This article expands on the topics we covered in the previous video.
In the video, factoring (a.k.a. invoice financing) is recommended as a good financing option for SMEs who do not have much in the way of assets.
In Singapore, large and affordable loans are only available to companies that have large assets (usually property) to pledge as collateral for the loan.
SMEs are mostly limited to large and expensive loans (for example, term loans of up to S$500k with an interest rate of 10-12%) or a small, government-backed loan (usually up to S$300k with an interest rate of 6-8%).
By using factoring facilities, business owners can essentially unlock unlimited revolving working capital with an effective interest rate of about 7-10%. This can happen as long as the business is generating receivables while the factoring facility line granted can easily exceed S$500k.
Finally, because factoring is the simple encashing of tied-up assets without adding debt, it may be a better financing option compared to other choices such as a term loan.
This is because of the nature of factoring as compared to loans.
For SME owners who intend to grow their business, factoring should be the first choice of financing. As factoring is essentially early payment for goods/services delivered, it helps reduce an SME’s cash turnover cycle (i.e. they receive their upfront profits faster) and allows them to take on new jobs. This allows them to scale much faster.
However, factoring works only if the business is already generating receivables.
On the other hand, a term loan (the borrowing of a lump sum with a fixed monthly repayment schedule) is usually more suitable for a one-time investment. The downpayment for a new store or purchasing new equipment will usually require a term loan as most SMEs can’t afford to use its cash reserves (typically their source of working capital) for these purchases.
Protection against non-paying clients is one benefit of invoice factoring. Such a factoring arrangement is known as Non-Recourse Factoring. Simply put, an SME is not obliged to repay the factor (financing company) if its customer is unable to pay due to bankruptcy/default, at the cost of a higher factoring fee.
The more sales a business makes, the more it can expect to receive in encashed invoices. In that sense, factoring can provide a source of unlimited working capital. This may be preferable to an overdraft facility for example, as a growing amount of expenses is covered by a growing amount of receivables.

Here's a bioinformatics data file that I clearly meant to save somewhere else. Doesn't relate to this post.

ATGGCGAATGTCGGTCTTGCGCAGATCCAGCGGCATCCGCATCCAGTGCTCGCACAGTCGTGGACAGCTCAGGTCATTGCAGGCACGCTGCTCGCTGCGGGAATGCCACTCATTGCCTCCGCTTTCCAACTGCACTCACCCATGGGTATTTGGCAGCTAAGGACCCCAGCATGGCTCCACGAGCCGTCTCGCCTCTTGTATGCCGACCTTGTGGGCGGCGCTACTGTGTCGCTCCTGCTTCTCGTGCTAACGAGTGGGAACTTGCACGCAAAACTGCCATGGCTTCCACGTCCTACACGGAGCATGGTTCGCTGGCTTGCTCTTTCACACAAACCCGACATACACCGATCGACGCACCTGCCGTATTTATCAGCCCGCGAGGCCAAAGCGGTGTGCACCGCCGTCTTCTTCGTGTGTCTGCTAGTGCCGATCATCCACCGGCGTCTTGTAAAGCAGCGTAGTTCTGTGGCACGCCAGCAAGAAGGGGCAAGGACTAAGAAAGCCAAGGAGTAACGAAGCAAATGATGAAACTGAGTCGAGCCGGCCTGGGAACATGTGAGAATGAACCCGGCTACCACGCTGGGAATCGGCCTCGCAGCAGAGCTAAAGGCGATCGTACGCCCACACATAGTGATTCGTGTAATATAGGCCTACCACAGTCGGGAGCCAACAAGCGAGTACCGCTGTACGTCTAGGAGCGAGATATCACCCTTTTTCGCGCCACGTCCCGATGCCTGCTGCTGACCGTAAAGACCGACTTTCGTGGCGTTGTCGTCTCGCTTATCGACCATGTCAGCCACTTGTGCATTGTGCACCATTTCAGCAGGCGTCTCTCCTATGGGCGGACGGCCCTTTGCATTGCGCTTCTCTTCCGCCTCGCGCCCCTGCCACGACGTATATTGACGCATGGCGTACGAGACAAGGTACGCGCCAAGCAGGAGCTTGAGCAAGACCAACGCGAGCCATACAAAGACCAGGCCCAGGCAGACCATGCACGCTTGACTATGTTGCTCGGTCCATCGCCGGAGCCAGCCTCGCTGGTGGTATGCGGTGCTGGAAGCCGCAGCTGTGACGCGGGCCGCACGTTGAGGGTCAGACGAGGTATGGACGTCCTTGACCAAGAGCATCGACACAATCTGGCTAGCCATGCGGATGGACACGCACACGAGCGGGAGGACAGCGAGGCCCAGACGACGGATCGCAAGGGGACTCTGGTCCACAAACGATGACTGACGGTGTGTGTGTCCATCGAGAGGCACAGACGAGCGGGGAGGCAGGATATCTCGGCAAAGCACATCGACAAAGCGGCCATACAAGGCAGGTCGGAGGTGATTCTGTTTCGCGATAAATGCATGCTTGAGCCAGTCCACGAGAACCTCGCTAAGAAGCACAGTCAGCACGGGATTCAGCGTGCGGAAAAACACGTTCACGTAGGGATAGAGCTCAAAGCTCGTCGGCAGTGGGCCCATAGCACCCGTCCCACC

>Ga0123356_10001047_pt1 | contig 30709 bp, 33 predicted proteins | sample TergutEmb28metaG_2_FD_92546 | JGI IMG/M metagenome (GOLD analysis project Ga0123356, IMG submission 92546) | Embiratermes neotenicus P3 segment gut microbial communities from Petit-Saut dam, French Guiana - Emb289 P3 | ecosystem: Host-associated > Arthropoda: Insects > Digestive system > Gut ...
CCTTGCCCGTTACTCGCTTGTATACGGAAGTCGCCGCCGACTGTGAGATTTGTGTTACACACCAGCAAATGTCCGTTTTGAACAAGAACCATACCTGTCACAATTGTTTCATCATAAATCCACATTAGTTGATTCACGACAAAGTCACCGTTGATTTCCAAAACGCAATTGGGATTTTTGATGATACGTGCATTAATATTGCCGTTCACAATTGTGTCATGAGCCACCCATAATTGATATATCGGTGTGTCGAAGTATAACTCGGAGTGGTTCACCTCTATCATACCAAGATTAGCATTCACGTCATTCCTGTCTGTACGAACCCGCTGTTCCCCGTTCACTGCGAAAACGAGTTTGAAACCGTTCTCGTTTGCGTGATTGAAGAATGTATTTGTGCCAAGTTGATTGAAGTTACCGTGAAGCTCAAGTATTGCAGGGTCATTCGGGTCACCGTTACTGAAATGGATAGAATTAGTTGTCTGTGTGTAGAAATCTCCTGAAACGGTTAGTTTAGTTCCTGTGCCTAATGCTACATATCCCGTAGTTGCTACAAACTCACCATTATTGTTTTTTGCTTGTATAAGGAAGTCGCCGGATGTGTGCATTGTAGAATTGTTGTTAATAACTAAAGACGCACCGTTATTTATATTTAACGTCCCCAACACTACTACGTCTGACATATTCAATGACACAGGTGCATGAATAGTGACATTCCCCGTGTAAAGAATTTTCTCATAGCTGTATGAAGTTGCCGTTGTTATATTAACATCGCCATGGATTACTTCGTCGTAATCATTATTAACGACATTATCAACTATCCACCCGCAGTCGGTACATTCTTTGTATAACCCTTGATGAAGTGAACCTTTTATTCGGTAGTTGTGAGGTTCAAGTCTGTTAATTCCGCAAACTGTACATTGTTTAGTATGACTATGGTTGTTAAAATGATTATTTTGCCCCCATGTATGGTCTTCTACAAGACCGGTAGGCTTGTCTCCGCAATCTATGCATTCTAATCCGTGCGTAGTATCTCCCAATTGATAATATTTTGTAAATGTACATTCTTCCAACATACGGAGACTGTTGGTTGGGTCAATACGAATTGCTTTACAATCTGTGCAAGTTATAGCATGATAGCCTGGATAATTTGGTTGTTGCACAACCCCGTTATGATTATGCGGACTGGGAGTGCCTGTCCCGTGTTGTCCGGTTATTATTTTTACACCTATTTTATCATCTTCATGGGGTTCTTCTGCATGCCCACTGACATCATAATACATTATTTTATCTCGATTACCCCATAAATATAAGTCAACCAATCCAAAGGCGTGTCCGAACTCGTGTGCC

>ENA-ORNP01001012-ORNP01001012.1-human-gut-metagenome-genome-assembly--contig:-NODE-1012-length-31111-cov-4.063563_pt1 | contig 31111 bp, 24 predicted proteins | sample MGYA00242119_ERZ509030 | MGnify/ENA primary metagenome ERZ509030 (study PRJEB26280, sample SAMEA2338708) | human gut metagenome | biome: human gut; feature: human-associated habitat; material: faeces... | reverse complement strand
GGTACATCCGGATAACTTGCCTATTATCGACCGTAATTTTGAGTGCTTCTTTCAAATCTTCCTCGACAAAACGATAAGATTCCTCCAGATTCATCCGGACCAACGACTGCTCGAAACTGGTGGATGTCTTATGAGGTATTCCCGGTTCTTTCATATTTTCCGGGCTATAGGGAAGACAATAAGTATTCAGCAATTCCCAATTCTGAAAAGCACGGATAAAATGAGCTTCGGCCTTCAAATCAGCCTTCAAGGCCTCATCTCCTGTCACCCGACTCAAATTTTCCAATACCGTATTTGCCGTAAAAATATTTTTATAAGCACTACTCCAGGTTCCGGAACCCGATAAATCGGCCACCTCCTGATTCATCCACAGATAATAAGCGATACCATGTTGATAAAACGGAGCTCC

Factoring companies also take on payment collection on behalf of clients, saving you time and resources. It may prove especially helpful when dealing with perpetually late-paying clients. The factoring companies have established efficient ways for collection.
Finally, factoring can be extremely important for small exporters in Singapore. Most established overseas exporters trade on open account terms, which means they export goods before payment is due. Such terms involve risks, which may not be acceptable to SMEs in the trade. Export factoring can help SMEs to trade on the same terms as the big players.
Once the goods are exported, the factor (financing company) will pay the exporter after verifying, while waiting for payment to be made. The factor essentially takes over the collection of payment from the foreign importer as well as the risk of non-payment.
Watch part 1 here!: Clearing misconceptions about invoice financing!
Edited by: Paul Hong
Lendingpot.sg operates a Business Loan Marketplace that allows an SME to connect to multiple lenders with just one application, allowing the SME to know who its prospective lenders are and the rates that they offer, in a very short time.
Eric Koh is passionate about helping SMEs grow and has spent years interacting with business owners at OCBC and IFS Capital. He is interested in 70s rock ‘n roll, the odd novel and copious amounts of historical trivia.